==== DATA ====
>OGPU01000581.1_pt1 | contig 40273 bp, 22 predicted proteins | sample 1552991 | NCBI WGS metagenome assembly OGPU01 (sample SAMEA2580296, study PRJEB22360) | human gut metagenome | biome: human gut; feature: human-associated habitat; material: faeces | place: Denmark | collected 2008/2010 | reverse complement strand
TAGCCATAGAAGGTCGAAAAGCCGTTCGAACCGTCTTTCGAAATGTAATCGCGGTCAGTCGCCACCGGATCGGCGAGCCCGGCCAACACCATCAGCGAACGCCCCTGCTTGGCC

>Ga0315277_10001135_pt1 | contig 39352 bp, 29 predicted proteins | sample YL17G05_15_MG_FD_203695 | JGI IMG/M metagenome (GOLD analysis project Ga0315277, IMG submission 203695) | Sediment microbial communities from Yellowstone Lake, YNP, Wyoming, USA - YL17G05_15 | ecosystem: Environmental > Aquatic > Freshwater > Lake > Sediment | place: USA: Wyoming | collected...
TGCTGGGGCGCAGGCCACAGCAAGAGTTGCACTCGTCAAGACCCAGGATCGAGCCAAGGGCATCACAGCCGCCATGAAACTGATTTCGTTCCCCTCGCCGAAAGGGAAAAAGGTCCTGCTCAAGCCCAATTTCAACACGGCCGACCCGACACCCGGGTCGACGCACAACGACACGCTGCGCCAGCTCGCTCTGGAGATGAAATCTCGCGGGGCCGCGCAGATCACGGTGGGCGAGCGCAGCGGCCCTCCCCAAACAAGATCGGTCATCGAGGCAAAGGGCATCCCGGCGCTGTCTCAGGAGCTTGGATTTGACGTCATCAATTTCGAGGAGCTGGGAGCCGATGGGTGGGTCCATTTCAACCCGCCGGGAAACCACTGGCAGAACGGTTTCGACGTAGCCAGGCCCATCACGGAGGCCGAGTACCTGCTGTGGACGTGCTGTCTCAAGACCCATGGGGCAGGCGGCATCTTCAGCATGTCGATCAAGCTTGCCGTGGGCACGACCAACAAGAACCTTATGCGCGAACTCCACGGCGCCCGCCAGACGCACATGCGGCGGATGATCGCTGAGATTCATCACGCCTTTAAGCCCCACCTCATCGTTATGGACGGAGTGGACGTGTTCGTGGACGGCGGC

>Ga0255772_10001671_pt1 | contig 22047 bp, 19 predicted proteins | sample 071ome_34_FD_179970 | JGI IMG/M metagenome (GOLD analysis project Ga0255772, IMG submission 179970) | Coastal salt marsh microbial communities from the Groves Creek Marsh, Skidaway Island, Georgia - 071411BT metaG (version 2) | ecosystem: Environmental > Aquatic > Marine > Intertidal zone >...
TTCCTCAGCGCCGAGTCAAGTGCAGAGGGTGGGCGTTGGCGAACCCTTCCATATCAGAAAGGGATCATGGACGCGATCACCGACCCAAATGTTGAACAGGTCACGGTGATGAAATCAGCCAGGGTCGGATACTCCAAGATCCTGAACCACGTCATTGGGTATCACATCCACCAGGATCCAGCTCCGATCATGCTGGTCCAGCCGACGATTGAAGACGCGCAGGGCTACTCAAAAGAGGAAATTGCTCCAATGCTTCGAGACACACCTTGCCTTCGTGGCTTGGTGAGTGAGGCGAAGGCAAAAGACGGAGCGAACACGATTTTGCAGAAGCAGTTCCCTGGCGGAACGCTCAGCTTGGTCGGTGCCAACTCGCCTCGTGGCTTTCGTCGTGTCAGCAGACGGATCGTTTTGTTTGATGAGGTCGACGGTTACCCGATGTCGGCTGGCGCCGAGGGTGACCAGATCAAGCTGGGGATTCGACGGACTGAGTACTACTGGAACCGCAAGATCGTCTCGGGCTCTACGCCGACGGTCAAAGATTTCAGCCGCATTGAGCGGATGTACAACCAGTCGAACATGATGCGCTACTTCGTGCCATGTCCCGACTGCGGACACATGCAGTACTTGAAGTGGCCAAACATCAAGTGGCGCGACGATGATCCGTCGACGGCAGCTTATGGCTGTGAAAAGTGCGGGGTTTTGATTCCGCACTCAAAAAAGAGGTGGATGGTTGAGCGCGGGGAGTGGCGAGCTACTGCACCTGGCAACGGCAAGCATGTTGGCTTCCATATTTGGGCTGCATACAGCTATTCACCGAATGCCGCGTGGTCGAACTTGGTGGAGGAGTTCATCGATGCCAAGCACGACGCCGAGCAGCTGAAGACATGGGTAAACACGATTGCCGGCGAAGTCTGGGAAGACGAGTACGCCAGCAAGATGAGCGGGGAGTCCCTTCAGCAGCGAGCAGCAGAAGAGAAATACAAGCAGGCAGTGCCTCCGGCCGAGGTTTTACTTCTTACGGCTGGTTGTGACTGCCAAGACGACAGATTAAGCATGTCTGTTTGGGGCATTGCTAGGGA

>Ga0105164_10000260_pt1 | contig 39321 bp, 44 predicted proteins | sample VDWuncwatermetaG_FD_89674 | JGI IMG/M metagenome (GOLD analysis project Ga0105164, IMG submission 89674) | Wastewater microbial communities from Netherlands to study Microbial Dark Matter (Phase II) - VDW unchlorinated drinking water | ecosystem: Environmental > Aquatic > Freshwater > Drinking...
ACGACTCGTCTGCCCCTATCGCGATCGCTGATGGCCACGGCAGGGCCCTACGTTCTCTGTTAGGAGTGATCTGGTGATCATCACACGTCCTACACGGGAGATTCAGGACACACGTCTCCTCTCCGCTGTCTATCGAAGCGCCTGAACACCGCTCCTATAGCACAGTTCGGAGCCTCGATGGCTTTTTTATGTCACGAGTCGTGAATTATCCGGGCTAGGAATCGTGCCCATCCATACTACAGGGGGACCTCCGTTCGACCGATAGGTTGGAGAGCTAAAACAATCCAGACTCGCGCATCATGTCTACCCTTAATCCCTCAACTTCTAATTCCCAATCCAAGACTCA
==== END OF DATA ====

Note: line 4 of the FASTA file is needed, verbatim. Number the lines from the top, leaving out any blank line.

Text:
TGCTGGGGCGCAGGCCACAGCAAGAGTTGCACTCGTCAAGACCCAGGATCGAGCCAAGGGCATCACAGCCGCCATGAAACTGATTTCGTTCCCCTCGCCGAAAGGGAAAAAGGTCCTGCTCAAGCCCAATTTCAACACGGCCGACCCGACACCCGGGTCGACGCACAACGACACGCTGCGCCAGCTCGCTCTGGAGATGAAATCTCGCGGGGCCGCGCAGATCACGGTGGGCGAGCGCAGCGGCCCTCCCCAAACAAGATCGGTCATCGAGGCAAAGGGCATCCCGGCGCTGTCTCAGGAGCTTGGATTTGACGTCATCAATTTCGAGGAGCTGGGAGCCGATGGGTGGGTCCATTTCAACCCGCCGGGAAACCACTGGCAGAACGGTTTCGACGTAGCCAGGCCCATCACGGAGGCCGAGTACCTGCTGTGGACGTGCTGTCTCAAGACCCATGGGGCAGGCGGCATCTTCAGCATGTCGATCAAGCTTGCCGTGGGCACGACCAACAAGAACCTTATGCGCGAACTCCACGGCGCCCGCCAGACGCACATGCGGCGGATGATCGCTGAGATTCATCACGCCTTTAAGCCCCACCTCATCGTTATGGACGGAGTGGACGTGTTCGTGGACGGCGGC